Penelope Dransart (University of Aberdeen)

Paper short abstract:

This paper addresses the characterisation of moral failings in the exploitation in Tierra del Fuego of fur seals for garments against a background of historical change in which the population of local human groups was extinguished and that of sea mammals severely threatened.

Paper long abstract:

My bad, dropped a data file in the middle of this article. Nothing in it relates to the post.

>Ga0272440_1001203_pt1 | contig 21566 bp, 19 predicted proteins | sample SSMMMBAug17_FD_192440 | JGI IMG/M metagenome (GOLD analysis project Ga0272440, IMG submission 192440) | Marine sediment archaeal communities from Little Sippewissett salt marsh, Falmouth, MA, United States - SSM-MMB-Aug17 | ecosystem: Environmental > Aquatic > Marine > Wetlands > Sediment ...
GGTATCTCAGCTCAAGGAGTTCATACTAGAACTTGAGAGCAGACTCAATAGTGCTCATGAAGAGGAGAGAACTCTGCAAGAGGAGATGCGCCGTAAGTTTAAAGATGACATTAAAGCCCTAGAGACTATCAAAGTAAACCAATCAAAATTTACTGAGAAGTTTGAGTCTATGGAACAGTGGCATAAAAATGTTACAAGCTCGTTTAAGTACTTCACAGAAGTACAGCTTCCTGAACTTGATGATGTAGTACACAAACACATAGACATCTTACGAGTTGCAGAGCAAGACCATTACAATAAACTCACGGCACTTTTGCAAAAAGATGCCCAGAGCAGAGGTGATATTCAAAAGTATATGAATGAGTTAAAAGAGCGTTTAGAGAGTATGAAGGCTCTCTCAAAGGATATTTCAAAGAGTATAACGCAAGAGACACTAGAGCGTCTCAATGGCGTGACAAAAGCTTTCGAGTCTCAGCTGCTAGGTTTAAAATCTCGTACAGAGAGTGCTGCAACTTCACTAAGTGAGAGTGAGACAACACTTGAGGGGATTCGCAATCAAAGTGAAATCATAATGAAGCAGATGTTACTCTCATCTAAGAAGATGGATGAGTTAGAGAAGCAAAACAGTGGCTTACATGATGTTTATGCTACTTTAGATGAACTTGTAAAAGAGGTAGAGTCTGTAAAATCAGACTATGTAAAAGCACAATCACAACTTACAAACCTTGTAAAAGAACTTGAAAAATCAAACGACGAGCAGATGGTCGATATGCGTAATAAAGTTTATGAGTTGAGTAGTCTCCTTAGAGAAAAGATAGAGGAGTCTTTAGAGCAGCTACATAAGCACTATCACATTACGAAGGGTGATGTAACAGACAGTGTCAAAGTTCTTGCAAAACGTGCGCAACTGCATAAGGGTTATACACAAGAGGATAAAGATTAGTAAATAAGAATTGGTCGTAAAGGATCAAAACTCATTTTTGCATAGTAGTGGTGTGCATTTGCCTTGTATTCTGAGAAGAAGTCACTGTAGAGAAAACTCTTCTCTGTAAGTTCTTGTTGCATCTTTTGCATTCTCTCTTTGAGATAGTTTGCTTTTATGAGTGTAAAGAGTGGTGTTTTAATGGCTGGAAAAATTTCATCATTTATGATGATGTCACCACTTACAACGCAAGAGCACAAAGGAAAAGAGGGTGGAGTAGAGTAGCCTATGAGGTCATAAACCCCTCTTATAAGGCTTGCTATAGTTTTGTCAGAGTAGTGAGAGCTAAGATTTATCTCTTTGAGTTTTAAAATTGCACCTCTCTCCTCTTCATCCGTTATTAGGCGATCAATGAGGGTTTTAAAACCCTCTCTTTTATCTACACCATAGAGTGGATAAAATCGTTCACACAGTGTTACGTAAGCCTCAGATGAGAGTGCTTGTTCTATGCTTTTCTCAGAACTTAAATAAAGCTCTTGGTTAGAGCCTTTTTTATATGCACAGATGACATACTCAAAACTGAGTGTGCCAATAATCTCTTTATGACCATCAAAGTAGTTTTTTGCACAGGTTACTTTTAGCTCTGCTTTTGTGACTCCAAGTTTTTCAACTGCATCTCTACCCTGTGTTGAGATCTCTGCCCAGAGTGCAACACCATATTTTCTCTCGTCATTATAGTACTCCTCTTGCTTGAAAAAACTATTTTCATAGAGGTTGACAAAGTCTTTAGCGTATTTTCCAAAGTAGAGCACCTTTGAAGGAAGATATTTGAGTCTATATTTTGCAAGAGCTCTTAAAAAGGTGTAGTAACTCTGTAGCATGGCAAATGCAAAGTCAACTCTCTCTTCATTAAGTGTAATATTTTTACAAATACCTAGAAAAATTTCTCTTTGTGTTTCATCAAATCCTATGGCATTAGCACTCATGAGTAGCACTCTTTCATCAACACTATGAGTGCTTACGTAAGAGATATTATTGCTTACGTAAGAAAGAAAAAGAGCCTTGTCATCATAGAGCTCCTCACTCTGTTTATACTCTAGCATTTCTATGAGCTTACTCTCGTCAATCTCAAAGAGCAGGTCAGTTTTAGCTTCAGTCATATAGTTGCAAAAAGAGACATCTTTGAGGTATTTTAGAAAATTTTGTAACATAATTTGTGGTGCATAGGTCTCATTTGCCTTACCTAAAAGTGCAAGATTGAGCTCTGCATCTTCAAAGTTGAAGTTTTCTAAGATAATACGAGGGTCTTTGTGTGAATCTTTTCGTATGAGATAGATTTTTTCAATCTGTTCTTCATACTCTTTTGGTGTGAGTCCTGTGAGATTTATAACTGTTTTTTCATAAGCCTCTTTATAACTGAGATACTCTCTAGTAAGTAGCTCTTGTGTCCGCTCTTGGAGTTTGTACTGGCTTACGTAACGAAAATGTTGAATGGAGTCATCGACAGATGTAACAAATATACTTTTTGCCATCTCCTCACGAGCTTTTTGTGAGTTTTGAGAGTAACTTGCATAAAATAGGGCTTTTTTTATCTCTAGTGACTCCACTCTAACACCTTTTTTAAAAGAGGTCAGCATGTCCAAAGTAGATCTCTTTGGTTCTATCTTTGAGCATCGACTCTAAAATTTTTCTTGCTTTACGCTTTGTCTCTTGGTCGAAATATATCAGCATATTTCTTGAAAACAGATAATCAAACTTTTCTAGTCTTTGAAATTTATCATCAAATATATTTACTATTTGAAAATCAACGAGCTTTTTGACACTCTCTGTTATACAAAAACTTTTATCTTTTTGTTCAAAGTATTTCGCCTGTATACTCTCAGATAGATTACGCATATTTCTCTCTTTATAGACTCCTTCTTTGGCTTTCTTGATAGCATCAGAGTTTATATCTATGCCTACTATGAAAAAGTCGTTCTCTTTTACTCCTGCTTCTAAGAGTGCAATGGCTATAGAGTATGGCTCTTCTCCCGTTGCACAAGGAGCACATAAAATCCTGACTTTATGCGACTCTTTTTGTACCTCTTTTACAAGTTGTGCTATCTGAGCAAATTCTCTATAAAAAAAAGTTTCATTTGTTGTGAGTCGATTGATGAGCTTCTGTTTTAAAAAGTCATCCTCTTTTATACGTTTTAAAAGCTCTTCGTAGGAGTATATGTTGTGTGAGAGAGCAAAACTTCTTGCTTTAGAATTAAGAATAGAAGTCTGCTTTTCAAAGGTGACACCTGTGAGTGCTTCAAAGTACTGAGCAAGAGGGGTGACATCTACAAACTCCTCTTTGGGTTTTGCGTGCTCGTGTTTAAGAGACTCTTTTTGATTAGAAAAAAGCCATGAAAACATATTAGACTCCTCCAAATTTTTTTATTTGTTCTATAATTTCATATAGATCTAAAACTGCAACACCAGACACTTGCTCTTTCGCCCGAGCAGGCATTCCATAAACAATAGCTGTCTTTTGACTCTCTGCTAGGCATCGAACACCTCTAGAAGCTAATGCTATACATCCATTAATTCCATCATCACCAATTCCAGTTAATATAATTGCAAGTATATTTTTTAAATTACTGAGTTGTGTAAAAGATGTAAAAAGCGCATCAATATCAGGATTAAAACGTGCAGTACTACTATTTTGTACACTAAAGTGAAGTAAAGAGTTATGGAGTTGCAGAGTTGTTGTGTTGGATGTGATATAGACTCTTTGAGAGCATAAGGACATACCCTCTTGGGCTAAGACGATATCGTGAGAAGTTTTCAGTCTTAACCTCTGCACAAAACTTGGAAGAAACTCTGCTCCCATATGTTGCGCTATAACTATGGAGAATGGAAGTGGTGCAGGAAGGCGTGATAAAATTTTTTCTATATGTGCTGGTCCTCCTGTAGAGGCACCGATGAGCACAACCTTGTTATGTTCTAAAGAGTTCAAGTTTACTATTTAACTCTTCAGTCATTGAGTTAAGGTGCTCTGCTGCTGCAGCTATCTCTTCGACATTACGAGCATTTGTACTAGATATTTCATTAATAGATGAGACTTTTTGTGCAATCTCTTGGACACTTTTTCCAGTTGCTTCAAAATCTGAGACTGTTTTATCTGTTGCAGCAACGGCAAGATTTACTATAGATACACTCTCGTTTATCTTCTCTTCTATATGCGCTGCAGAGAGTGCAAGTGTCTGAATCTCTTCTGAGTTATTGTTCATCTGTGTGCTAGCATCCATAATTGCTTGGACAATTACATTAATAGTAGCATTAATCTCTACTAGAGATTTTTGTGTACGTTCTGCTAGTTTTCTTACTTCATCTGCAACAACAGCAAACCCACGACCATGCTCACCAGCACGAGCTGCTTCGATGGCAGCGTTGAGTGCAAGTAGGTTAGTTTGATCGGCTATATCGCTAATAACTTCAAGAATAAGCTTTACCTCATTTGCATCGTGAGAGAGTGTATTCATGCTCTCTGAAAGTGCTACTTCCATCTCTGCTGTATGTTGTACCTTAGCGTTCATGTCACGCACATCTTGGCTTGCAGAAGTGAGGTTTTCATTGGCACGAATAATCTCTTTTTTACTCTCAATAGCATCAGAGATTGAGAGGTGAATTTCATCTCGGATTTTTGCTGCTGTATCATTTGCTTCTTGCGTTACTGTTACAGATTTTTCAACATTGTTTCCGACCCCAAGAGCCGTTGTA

Moral choices are often made in the light of experience gained from historical precedent. As the hunting of seals changed from the self-sufficient localism practised by the Yamana and Selknam of Tierra del Fuego to the full-scale exploitation by whalers and sealers from northern countries, different moral equations pitted local humans, outsiders and non-human animals against each other. This paper addresses some of the moral implications involved in changing attitudes toward the clothing of human bodies with the fur of non-human animals in a process in which the population of local human groups was extinguished and that of sea mammals severely threatened.